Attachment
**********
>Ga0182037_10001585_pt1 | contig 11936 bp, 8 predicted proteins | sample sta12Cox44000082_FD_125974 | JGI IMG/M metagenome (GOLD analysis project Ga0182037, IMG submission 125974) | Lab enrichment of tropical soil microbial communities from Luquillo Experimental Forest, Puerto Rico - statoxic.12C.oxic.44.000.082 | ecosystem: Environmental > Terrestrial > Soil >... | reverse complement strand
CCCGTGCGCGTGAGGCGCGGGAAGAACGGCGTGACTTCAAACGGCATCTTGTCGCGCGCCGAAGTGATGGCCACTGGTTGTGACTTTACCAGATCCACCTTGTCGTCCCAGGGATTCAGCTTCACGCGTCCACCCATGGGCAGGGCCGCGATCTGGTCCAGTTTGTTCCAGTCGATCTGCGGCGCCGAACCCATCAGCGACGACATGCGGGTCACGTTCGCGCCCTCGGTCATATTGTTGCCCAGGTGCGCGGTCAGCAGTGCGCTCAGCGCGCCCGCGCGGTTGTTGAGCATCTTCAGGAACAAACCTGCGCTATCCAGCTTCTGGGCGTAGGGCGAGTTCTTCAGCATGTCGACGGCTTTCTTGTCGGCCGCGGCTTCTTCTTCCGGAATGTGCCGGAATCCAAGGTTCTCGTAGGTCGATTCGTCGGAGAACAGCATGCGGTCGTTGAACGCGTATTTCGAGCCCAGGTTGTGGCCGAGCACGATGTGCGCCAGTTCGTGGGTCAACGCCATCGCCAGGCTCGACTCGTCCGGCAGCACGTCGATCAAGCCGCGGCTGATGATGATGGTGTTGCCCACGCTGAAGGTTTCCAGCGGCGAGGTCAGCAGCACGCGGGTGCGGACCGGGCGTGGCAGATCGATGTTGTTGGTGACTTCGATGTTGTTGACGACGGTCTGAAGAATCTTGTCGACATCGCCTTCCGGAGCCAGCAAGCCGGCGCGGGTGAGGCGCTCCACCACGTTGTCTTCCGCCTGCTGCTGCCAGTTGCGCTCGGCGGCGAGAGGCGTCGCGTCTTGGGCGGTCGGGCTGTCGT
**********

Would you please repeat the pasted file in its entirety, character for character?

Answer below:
>Ga0182037_10001585_pt1 | contig 11936 bp, 8 predicted proteins | sample sta12Cox44000082_FD_125974 | JGI IMG/M metagenome (GOLD analysis project Ga0182037, IMG submission 125974) | Lab enrichment of tropical soil microbial communities from Luquillo Experimental Forest, Puerto Rico - statoxic.12C.oxic.44.000.082 | ecosystem: Environmental > Terrestrial > Soil >... | reverse complement strand
CCCGTGCGCGTGAGGCGCGGGAAGAACGGCGTGACTTCAAACGGCATCTTGTCGCGCGCCGAAGTGATGGCCACTGGTTGTGACTTTACCAGATCCACCTTGTCGTCCCAGGGATTCAGCTTCACGCGTCCACCCATGGGCAGGGCCGCGATCTGGTCCAGTTTGTTCCAGTCGATCTGCGGCGCCGAACCCATCAGCGACGACATGCGGGTCACGTTCGCGCCCTCGGTCATATTGTTGCCCAGGTGCGCGGTCAGCAGTGCGCTCAGCGCGCCCGCGCGGTTGTTGAGCATCTTCAGGAACAAACCTGCGCTATCCAGCTTCTGGGCGTAGGGCGAGTTCTTCAGCATGTCGACGGCTTTCTTGTCGGCCGCGGCTTCTTCTTCCGGAATGTGCCGGAATCCAAGGTTCTCGTAGGTCGATTCGTCGGAGAACAGCATGCGGTCGTTGAACGCGTATTTCGAGCCCAGGTTGTGGCCGAGCACGATGTGCGCCAGTTCGTGGGTCAACGCCATCGCCAGGCTCGACTCGTCCGGCAGCACGTCGATCAAGCCGCGGCTGATGATGATGGTGTTGCCCACGCTGAAGGTTTCCAGCGGCGAGGTCAGCAGCACGCGGGTGCGGACCGGGCGTGGCAGATCGATGTTGTTGGTGACTTCGATGTTGTTGACGACGGTCTGAAGAATCTTGTCGACATCGCCTTCCGGAGCCAGCAAGCCGGCGCGGGTGAGGCGCTCCACCACGTTGTCTTCCGCCTGCTGCTGCCAGTTGCGCTCGGCGGCGAGAGGCGTCGCGTCTTGGGCGGTCGGGCTGTCGT